Hawaii Jobs: Outlook for Jobs in Education, Government, Military and Tourism

by Panos Prevedouros There are basically four main industries in Hawaii: Education, Government, Military and Tourism. And a fifth large one serving these four is Services. In round numbers, education (DOE, UH system and private) employed 63,000 people in 2010, civilian federal, state and county government employed 77,000 people, the hospitality industry including entertainment, restaurants and bars employed 90,000 people, the armed forces employed 50,000 people, and professional, business and other services employed 100,000 people. These five types of industries employ 60% of Hawaii’s people. While we have been inundated about a need for “construction jobs,” the construction industry typically employs less than 5% of the workforce as the detailed breakdown below indicates.(1) This article presents a brief analysis of Hawaii’s four main industries and assesses their growth potential. Education At roughly $15,000 per pupil, the annual expenditure Hawaii’s state based education system is among the highest in the nation. This level of expenditure all by itself indicates that this is certainly not an area of future growth. Part of the Education industry but separate from the state DOE is the UH system which has become administratively bloated in the last two decades and its diversity of campuses has added more to its costs as a system. UH-Manoa is one of the top pork-barrel research funding recipient universities in the nation which is unsustainable past the retirement of Senator Daniel Inouye. Several units will continue to excel, but the UH as a whole is not a promising locus for job growth in Hawaii. Private education will continue to hold its own but escalating tuition costs place a ceiling on...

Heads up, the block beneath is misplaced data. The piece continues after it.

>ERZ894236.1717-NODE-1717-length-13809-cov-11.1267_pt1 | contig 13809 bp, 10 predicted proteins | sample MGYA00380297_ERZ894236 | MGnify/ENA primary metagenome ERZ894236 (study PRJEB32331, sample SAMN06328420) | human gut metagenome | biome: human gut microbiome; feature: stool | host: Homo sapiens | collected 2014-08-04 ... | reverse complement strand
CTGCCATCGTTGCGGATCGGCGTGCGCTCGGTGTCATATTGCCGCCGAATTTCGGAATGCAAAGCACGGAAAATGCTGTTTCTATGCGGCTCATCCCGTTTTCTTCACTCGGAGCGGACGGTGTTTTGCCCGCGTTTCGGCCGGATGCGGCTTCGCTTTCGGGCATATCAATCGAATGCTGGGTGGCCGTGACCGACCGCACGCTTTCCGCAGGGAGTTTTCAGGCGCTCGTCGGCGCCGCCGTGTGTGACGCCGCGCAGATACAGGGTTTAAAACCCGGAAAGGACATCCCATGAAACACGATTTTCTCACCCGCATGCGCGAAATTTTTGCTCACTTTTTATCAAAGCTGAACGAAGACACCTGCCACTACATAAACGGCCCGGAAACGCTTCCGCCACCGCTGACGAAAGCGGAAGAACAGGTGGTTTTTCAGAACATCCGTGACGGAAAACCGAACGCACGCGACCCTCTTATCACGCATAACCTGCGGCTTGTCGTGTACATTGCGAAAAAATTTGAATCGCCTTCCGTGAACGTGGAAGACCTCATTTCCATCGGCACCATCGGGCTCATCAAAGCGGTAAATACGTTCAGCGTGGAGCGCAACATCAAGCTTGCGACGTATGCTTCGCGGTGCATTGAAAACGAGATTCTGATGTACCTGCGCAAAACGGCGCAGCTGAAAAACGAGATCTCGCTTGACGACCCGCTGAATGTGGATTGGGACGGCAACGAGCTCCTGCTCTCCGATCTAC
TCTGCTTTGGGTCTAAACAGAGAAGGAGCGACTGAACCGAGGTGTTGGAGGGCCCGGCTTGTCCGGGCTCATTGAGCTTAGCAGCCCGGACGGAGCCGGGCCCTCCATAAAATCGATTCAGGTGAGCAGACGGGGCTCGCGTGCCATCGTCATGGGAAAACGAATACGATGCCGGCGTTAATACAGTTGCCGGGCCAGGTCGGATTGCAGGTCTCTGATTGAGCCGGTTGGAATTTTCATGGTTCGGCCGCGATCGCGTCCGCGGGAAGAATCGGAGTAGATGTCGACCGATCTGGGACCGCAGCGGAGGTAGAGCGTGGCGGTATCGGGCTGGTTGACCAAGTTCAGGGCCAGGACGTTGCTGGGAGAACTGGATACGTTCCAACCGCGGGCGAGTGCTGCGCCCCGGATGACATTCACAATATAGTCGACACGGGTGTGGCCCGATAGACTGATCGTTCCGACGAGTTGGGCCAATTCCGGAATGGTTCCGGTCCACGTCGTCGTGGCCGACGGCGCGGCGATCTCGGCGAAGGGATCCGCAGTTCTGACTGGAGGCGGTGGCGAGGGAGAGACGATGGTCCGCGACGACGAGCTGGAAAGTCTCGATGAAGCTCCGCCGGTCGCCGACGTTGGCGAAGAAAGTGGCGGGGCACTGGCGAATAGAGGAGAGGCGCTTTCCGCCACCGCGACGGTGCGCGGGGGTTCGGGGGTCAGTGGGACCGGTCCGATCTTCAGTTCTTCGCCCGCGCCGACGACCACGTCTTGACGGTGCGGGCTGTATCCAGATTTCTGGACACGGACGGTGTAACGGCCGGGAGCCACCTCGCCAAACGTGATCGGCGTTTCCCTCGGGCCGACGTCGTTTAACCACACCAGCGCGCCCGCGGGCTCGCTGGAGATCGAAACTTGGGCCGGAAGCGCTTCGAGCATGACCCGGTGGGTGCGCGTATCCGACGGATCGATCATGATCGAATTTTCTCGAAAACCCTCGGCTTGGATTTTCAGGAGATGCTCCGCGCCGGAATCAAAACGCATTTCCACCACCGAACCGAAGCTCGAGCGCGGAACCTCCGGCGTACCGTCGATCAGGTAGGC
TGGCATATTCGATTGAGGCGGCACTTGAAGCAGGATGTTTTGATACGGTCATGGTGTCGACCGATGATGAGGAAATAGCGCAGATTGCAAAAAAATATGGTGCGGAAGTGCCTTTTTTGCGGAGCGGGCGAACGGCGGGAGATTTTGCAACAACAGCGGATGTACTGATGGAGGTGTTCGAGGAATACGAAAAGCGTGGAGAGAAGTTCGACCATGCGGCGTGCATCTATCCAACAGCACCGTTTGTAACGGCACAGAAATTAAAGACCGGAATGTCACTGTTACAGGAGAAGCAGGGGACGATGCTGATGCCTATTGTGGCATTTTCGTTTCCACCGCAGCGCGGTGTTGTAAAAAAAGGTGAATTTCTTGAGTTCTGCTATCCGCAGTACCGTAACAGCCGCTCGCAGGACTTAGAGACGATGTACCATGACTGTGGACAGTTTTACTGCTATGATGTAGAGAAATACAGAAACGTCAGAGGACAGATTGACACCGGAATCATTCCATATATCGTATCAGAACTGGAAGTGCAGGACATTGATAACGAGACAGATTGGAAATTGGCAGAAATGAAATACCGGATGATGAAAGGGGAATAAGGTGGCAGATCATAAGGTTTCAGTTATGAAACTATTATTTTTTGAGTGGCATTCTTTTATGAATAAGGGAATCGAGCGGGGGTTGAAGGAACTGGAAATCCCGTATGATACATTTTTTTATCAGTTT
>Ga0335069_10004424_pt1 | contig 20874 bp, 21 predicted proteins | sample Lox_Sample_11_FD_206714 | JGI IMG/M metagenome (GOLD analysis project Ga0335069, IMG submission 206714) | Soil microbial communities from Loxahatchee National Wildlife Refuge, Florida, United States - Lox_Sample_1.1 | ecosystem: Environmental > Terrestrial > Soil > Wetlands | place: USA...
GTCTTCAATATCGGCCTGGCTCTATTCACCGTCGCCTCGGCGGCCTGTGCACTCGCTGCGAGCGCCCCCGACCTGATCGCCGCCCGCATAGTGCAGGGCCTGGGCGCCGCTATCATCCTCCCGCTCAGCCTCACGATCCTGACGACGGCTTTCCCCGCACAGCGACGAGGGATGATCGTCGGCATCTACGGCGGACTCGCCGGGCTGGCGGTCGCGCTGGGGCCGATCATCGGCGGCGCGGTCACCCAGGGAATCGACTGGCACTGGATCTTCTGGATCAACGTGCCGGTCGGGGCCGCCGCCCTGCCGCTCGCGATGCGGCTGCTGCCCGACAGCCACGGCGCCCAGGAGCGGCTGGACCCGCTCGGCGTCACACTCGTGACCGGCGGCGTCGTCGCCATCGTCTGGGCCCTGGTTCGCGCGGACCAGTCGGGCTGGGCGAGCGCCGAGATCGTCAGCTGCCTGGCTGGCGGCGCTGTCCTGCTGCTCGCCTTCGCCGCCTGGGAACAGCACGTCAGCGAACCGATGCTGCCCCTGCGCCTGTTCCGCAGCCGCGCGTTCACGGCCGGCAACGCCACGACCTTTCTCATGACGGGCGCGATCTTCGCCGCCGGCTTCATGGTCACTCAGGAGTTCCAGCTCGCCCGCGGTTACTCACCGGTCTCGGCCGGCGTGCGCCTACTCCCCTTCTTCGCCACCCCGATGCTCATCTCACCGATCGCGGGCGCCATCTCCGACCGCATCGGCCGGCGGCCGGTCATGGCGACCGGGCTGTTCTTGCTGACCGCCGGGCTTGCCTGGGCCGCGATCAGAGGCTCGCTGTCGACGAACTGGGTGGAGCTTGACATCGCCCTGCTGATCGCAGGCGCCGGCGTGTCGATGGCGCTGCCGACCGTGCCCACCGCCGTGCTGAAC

Jobs: Fundamental Trends – 2000 to 2050. How Did We Get Here and What’s in Store?

by Panos Prevedouros There are three fundamental trends at play in this half century: Aging of both population and infrastructure; Advanced economies cannot absorb unskilled and low skilled laborers; and, Too many crises in one decade took our eye off the ball. The first trend affects the US more than other nations. Baby-boomers have started reaching the age of retirement and the age when health maintenance expenses increase. As a result many state pension and health funds are under substantial stress and their situation is likely to rapidly worsen as more workers age and fewer workers find high paying jobs that pay high enough taxes to sustain pension and health expenses. One of the proposals toward retirement fund solvency is to raise the age of retirement from the typical of 65 year of age to 70. Along with the baby boom in the US also came the second infrastructure boom (the first one was during the Great Depression.) The second boom focused mostly on transportation and the road and air modes in particular, along with a misguided urban rail renaissance* of the late 1970s till the 1990s. For example, BART in San Francisco and Metro in Washington. DC are facing work backlogs in the order of tens of billions of dollars for required refurbishment and rehabilitation to bring those systems to a top operational condition. The bills are in the billions for bridges and elevated highway sections, and for the strengthening and restoration of millions of lane-miles of roadways. While infrastructure presents a great opportunity for boosting the job count, a lot of the work is both highly technical...